My equipment consisted of an ancient, external-frame backpack (Alpinelight) that was bought in the 70’s, a brand-new Jetboil cookstove, an old Polarguard 3D Sierra Designs sleeping bag, the ENO doublenest hammock and a Profly tarp that I wanted to test out, and clothes and food.  Food that I had dehydrated myself and was yummy. (That is another post) (If you are interested). The pack weighed 30ish pounds.  I weigh 120. It was heavy. I also had a new pair of trekking poles that I had bought in the kids section because they were cheaper….Kids have trekking poles nowadays?  Who knew.

One companion does Wilderness Therapy stuff with troubled teens in the Rockies. She had all her gear with her in a beat-up backpack that must have weighed 40 or 50 pounds. It sounded extremely heavy when she dumped it on the ground.  She wore sandals…..Sandals!!!!!  Whatever happened to good, strong, tough hiking boots?

One companion was loaded for bear.  Seriously.  He had the bear can (for food), the bear spray, the holster for the bear spray and a gun. He had on sensible hiking boots and his gear probably weighed in at 50-60 pounds, even after he left his tent at the car because everyone decided to sleep under a tarp that Wilderness Girl had. He had a camera that he forgot to use for the most part, but he did take a vid of us putting up the Bear hang…..lol.  What a bunch of fashionista’s we were.

The last companion is an artist, a comedian, rides her bicycle everywhere, and like me, hadn’t been back-packing in decades.  She had a conglomeration of borrowed stuff that actually was pretty efficient and lightweight.  It just looked awkward and unwieldy. She was also the only one that remembered to bring and actually use her camera.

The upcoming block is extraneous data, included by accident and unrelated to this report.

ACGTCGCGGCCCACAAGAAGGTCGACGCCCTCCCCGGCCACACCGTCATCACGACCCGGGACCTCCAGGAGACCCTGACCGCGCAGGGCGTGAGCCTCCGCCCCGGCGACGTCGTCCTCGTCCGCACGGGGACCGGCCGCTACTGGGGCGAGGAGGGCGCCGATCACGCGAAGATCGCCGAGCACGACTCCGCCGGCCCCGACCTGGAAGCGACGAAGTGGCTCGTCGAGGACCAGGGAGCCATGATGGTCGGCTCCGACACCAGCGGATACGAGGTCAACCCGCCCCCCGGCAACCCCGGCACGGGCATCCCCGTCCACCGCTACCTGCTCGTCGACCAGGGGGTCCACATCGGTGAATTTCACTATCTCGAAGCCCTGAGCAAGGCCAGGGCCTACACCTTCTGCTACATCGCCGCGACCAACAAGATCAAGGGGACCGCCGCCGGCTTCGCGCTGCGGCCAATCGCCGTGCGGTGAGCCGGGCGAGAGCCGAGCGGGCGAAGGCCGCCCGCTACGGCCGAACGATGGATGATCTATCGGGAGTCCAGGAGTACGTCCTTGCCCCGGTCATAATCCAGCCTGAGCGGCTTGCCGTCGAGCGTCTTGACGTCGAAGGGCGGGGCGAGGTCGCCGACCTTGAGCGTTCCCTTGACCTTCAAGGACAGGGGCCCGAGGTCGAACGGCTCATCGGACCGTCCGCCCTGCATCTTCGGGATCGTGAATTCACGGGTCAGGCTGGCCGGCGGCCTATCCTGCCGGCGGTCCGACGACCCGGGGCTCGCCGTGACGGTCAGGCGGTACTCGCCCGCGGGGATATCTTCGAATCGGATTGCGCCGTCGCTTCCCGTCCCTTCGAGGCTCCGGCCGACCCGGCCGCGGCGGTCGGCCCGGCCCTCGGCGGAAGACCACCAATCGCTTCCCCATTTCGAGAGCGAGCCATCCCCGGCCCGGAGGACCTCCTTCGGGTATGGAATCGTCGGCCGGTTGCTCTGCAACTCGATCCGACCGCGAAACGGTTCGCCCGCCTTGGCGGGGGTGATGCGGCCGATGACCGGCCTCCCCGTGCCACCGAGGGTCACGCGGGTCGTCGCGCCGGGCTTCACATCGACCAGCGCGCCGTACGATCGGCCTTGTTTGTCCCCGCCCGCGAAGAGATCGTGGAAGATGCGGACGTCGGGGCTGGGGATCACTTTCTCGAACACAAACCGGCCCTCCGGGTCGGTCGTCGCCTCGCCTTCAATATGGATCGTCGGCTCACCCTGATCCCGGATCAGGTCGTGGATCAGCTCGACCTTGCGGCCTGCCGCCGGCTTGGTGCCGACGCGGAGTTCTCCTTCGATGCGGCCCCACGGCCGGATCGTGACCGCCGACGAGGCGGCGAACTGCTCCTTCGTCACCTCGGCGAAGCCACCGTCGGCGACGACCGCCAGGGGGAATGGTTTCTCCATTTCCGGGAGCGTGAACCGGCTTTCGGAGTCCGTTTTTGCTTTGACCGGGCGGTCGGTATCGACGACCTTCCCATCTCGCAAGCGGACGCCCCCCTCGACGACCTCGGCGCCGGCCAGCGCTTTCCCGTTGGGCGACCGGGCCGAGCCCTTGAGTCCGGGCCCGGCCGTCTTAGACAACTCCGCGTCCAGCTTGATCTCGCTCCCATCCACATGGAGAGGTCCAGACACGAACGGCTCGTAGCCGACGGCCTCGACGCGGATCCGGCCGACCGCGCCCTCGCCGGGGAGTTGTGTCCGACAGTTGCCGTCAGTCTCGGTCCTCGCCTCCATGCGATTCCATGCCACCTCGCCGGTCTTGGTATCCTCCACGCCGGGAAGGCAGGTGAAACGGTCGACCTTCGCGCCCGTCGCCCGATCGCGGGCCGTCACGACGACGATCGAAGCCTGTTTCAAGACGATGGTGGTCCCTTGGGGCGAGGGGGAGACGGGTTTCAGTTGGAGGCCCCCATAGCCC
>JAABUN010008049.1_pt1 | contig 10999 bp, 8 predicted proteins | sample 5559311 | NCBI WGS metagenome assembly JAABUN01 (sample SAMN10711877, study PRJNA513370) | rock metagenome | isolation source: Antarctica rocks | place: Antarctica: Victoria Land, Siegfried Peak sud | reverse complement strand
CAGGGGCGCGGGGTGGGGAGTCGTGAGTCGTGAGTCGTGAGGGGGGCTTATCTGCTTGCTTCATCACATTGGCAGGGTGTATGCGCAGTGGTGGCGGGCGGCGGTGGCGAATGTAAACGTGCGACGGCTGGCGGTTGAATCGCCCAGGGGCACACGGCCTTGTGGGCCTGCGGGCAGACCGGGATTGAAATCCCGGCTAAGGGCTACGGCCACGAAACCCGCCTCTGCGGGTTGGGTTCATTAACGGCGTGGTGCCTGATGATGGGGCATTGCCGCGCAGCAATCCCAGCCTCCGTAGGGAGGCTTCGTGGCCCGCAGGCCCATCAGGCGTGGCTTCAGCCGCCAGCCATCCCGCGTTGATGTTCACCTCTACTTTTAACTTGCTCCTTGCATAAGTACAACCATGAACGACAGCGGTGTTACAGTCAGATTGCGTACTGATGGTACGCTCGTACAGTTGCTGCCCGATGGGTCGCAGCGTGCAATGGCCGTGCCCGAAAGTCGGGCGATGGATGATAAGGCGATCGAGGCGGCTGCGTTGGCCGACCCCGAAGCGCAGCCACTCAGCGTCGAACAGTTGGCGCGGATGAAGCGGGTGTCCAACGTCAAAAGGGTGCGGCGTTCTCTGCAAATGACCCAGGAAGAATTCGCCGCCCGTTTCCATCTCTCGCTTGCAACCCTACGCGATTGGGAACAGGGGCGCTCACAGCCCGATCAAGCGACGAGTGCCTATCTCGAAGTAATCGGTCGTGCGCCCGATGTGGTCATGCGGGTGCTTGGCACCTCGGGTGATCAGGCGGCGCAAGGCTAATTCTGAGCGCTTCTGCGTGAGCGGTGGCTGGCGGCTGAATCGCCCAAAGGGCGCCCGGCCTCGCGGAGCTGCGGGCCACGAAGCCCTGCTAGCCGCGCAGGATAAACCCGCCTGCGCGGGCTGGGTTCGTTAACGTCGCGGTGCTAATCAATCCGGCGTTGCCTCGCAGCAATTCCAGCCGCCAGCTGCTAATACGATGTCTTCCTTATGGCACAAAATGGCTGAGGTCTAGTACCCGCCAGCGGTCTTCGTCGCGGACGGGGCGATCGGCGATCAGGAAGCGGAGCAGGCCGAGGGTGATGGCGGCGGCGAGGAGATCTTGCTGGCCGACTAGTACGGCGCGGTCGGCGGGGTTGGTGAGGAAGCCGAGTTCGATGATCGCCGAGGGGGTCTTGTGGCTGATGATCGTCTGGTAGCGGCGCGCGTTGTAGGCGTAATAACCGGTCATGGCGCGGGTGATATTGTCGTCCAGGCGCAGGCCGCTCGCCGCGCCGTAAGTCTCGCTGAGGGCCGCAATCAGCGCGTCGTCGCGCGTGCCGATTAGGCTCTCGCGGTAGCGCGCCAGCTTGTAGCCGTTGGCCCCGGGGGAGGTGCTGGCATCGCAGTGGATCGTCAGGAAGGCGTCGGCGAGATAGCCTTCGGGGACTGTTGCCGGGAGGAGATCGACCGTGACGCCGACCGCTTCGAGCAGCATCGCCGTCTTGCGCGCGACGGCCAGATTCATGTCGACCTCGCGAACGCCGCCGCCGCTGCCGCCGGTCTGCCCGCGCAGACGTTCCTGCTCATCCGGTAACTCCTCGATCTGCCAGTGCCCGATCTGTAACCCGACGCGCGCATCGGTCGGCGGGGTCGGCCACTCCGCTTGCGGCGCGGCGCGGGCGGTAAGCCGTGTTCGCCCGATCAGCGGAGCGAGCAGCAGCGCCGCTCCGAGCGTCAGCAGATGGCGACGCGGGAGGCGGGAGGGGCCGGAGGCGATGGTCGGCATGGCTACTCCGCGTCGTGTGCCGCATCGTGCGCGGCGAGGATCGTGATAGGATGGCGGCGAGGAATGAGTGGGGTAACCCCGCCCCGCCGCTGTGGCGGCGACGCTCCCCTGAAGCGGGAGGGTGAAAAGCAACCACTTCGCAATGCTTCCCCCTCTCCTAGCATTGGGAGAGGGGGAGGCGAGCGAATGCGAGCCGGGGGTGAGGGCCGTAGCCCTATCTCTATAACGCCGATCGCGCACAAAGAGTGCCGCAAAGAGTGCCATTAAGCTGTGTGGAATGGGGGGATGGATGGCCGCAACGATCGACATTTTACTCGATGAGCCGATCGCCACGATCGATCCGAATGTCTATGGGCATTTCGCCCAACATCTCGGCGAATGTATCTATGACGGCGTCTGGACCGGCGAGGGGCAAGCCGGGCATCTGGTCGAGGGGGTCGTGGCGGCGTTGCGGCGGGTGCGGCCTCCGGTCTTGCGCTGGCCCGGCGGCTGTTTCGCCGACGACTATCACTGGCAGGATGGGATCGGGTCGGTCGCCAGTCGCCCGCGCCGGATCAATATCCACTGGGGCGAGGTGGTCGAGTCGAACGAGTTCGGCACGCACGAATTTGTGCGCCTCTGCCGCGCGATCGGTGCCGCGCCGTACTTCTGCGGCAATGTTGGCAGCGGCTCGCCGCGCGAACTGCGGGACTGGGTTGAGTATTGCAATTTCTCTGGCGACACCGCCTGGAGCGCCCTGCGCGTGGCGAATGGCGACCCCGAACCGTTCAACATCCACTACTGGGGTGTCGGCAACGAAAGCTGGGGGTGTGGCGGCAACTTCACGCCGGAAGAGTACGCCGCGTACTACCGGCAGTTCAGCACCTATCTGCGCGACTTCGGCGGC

Got to the trailhead after only getting lost once (thanks Ms. Construction Lady for the correct directions). We started hiking.  The first part of the hike was/is through the burnt remains of the Hayman Fire.  New growth aplenty, just not a lot of trees tall enough to shade the trail, so it was hot going at first. We stopped for lunch (vacuum-packed salmon mixed with shelf-stable mayo spread over a tortilla and sprinkled with dried fruit and nuts and rolled up.) at the creek and then continued on, following the creek until we found this really nice camping spot between the trail and the creek.  We set up camp.

Through the Hayman Fire burn area.

Through the Hayman Fire burn area.

My hammock and tarp were slung nicely between two old pines and over some wild roses and juniper-like prickly bushes.  The others cleared out an area of pine cones and rocks and threw down a ground cloth and put up the tarp.  Everything was nicely hidden from the trail.  Bear Boy stayed at camp, while the three ladies explored the area some more. Dinner was cooked and enjoyed, multitudes of stars came out, we stayed up late talking. Aaaaaaah.

 

Over the rose-bushes and under the pines...

Over the rose-bushes and under the pines…

Goose Creek before it turns into Lost Creek.

Goose Creek before it turns into Lost Creek.

The next morning after brekkies, the ground dwellers wanted to try the hammock.  Even tho they had removed any rock they found, there was still one under Bear Boy. Comedy Girl’s self-inflating air mattress hadn’t self-inflated, so she spent the night rather cold and was grateful for Bear Boy’s warmth next to her.  I was proud to show off my hammock.  (They all have hammocks now….).

Anyway, that is part the first.  Join us again for the rest of the trip as we climb straight up the mountain to some cool rock formations named “Harmony Arch” and “The Finger”…..